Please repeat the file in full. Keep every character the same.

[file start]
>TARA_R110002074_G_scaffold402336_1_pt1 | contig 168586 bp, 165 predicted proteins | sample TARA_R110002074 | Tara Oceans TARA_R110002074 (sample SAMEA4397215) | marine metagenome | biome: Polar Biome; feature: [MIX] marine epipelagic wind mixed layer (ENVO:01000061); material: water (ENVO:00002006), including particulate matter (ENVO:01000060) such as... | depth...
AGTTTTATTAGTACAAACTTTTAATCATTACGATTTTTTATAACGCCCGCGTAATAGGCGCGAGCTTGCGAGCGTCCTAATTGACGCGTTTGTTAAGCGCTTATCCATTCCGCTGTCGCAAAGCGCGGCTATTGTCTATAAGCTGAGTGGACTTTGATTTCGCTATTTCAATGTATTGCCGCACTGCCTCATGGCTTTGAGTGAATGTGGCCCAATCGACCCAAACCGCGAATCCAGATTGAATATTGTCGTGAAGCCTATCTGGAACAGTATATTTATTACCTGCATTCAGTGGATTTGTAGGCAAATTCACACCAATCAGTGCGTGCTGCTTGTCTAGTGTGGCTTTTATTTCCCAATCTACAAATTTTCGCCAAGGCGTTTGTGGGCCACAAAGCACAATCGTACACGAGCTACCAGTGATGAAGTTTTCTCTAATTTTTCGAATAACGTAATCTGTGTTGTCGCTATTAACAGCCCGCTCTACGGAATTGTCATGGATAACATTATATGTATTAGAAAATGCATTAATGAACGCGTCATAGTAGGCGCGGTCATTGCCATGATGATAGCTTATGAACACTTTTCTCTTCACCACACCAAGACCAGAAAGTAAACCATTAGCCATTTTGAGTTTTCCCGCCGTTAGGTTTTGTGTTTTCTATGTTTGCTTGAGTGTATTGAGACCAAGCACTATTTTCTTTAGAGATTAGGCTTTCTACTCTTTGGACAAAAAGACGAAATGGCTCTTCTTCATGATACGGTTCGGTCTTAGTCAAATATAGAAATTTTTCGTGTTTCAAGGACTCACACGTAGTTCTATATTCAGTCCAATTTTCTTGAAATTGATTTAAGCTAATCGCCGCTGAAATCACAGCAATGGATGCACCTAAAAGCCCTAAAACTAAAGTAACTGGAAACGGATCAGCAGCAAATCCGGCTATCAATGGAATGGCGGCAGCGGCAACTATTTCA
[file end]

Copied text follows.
>TARA_R110002074_G_scaffold402336_1_pt1 | contig 168586 bp, 165 predicted proteins | sample TARA_R110002074 | Tara Oceans TARA_R110002074 (sample SAMEA4397215) | marine metagenome | biome: Polar Biome; feature: [MIX] marine epipelagic wind mixed layer (ENVO:01000061); material: water (ENVO:00002006), including particulate matter (ENVO:01000060) such as... | depth...
AGTTTTATTAGTACAAACTTTTAATCATTACGATTTTTTATAACGCCCGCGTAATAGGCGCGAGCTTGCGAGCGTCCTAATTGACGCGTTTGTTAAGCGCTTATCCATTCCGCTGTCGCAAAGCGCGGCTATTGTCTATAAGCTGAGTGGACTTTGATTTCGCTATTTCAATGTATTGCCGCACTGCCTCATGGCTTTGAGTGAATGTGGCCCAATCGACCCAAACCGCGAATCCAGATTGAATATTGTCGTGAAGCCTATCTGGAACAGTATATTTATTACCTGCATTCAGTGGATTTGTAGGCAAATTCACACCAATCAGTGCGTGCTGCTTGTCTAGTGTGGCTTTTATTTCCCAATCTACAAATTTTCGCCAAGGCGTTTGTGGGCCACAAAGCACAATCGTACACGAGCTACCAGTGATGAAGTTTTCTCTAATTTTTCGAATAACGTAATCTGTGTTGTCGCTATTAACAGCCCGCTCTACGGAATTGTCATGGATAACATTATATGTATTAGAAAATGCATTAATGAACGCGTCATAGTAGGCGCGGTCATTGCCATGATGATAGCTTATGAACACTTTTCTCTTCACCACACCAAGACCAGAAAGTAAACCATTAGCCATTTTGAGTTTTCCCGCCGTTAGGTTTTGTGTTTTCTATGTTTGCTTGAGTGTATTGAGACCAAGCACTATTTTCTTTAGAGATTAGGCTTTCTACTCTTTGGACAAAAAGACGAAATGGCTCTTCTTCATGATACGGTTCGGTCTTAGTCAAATATAGAAATTTTTCGTGTTTCAAGGACTCACACGTAGTTCTATATTCAGTCCAATTTTCTTGAAATTGATTTAAGCTAATCGCCGCTGAAATCACAGCAATGGATGCACCTAAAAGCCCTAAAACTAAAGTAACTGGAAACGGATCAGCAGCAAATCCGGCTATCAATGGAATGGCGGCAGCGGCAACTATTTCA